• The MIR transform that lowers the generator to a state machine. This determines the values that the generator actually stores. As a check for the compiler, we assert that any types that we capture here are included in the witness type (we don't know all auto traits, so can't check only for them).

Background: MIR lowering of statics.

After #66587 statics no longer have a special representation in MIR. They are instead lowered to a dereference of a pointer to the given static:

static X: T = ...;
static mut Y: S = ...;
// ...
use(X);
use(Y);

is lowered as if it were:

static X: T = ...;
static mut Y: S = ...;
const X_PTR: &T = &X; // Imagine that this could compile
const Y_PTR: *mut T = &raw mut Y; // Imagine that this doesn't need an unsafe block
// ...
use(*X_PTR);
use(*Y_PTR);

Which becomes:

_tmp1 = const &X;
use(*_tmp1);
_tmp2 = const &raw mut Y;
use(*_tmp2);

The first problem

The example above is somewhat deceptive in that the temporary that holds the pointer is used immediately after it's assigned. In this case it cannot end up in the generator since it's not live across any user code. However this isn't true in all cases, index and match expressions allow running user code while the pointer is live:

X[EXPR]
// Becomes
_tmp1 = const &X;
_tmp2 = EXPR;
// bounds check
(*_tmp1)[_tmp2]

match Y { a if GUARD => { /* ... */ }
// Becomes
_tmp3 = const &raw mut Y;
// check guard
a = *_tmp3;

In these cases MIR has to put the temporary pointer into the generator state and promptly ICEs.

Fixing the ICE

The obvious solution now is make type checking record the new pointer types in the generator witness in these cases. Unfortunately HIR is not a great tool for specifying "these cases". The methods that the region scope tree provides in HIR are either usually far too large (the "temporary scope") or occasionally too small (the "enclosing scope"). #66793 went for the sound but rather approximate approach, leaving us here.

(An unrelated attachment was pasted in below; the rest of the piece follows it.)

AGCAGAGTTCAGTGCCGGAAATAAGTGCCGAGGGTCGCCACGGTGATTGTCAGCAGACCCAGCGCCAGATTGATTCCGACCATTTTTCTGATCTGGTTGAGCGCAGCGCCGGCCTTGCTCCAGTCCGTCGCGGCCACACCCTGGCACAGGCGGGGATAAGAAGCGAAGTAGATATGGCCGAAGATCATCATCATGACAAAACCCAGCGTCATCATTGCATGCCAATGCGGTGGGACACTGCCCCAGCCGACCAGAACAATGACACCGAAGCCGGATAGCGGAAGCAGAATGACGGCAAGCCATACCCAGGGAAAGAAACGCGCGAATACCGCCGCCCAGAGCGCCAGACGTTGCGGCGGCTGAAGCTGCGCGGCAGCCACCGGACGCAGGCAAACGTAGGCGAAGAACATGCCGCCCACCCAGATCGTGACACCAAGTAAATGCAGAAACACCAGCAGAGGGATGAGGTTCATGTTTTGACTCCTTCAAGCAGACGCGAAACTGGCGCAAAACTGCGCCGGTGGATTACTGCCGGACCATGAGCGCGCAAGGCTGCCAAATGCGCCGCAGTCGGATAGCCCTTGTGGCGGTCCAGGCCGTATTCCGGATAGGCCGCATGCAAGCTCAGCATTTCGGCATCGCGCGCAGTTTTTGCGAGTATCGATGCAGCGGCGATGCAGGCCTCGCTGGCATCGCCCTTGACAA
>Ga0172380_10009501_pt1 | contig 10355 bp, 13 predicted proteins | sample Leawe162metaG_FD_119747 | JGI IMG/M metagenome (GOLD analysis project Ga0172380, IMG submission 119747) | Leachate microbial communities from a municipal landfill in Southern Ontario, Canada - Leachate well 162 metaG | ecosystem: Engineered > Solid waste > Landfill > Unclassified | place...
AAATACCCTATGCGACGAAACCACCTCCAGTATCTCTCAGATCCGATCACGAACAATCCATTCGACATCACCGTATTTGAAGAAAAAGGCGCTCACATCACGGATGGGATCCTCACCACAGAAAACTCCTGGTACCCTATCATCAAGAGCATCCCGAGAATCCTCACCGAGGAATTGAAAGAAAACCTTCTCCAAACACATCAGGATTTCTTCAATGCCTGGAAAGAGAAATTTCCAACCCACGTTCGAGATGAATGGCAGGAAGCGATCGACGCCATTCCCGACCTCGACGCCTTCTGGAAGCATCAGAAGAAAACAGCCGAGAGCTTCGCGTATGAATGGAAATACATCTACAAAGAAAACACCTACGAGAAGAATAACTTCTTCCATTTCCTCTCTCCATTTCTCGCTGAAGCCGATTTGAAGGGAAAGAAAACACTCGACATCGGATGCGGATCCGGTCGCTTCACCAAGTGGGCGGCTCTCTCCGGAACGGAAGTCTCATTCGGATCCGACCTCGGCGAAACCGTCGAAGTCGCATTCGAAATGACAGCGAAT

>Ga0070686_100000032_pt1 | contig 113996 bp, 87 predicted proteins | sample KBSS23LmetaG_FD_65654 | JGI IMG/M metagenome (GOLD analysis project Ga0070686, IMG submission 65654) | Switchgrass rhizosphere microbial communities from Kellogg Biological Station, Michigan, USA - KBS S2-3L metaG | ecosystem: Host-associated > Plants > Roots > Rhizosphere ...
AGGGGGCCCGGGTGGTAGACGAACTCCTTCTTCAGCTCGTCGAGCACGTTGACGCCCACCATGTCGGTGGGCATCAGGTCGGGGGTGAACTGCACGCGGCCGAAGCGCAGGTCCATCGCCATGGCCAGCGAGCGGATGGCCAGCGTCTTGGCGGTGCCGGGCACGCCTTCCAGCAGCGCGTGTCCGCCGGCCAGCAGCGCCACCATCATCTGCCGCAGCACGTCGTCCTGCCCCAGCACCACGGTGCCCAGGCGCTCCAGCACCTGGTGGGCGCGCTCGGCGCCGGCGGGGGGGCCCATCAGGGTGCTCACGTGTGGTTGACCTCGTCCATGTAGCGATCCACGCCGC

Other potential fixes

Change MIR building

One idea might be to try changing MIR building so that the temporary is never live across user code. For example, one might change the lowering as follows

X[EXPR]
// Becomes
_tmp2 = EXPR;
// bounds check
_tmp1 = const &X;
(*_tmp1)[_tmp2]

However working out how to do this for match in a reasonable to implement way is harder.

Internal

MIR actually already contains an escape hatch for values that are in the MIR but aren't in the HIR in the form of a flag (called internal) on the variable. We currently use it for drop flags and boxes created by box expressions. It's unclear what exactly the difference is between

static Y = // ...

let x = &Y;
yield;
use(x);
// and
let x = &Y;
yield;
use(&Y);

is. I guess one could argue that auto traits are for layout introspection and this would be further breaking that.

I think that's everything for now.

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@tmandry tmandry commented Jan 14, 2020

Visiting from triage. @matthewjasper were you planning to work on this further?

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@tmandry tmandry commented Jan 14, 2020

It's unclear what exactly the difference is between

static Y = // ...

let x = &Y;
yield;
use(x);
// and
let x = &Y;
yield;
use(&Y);

It's definitely tempting to take advantage of the constraints around statics to just declare these equivalent, and use the internal flag to get out of this. While I don't see any soundness issues around that, I also don't quite trust myself to get this right :)

I guess one could argue that auto traits are for layout introspection and this would be further breaking that.

Can you expand on this? I'm not sure I follow.

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@tmandry tmandry commented Jan 14, 2020

Another solution that comes to mind relies on the fact that these pointers never need to be stored in a generator. They are consts, and the temporaries containing them shouldn't ever be mutated.

We could add semantics for "const temporaries" to MIR, and never store them inside generators. The semantics would (hopefully) be simple: defined once and assigned a value that doesn't depend on any other temporaries; never mutated or borrowed mutably. We can move the statements defining them to the top of the resume function inside the generator transform.

But that would be adding more semantics and special casing to MIR to fix a change which removed extra semantics and special casing, so I'm not sure if that's what we want :)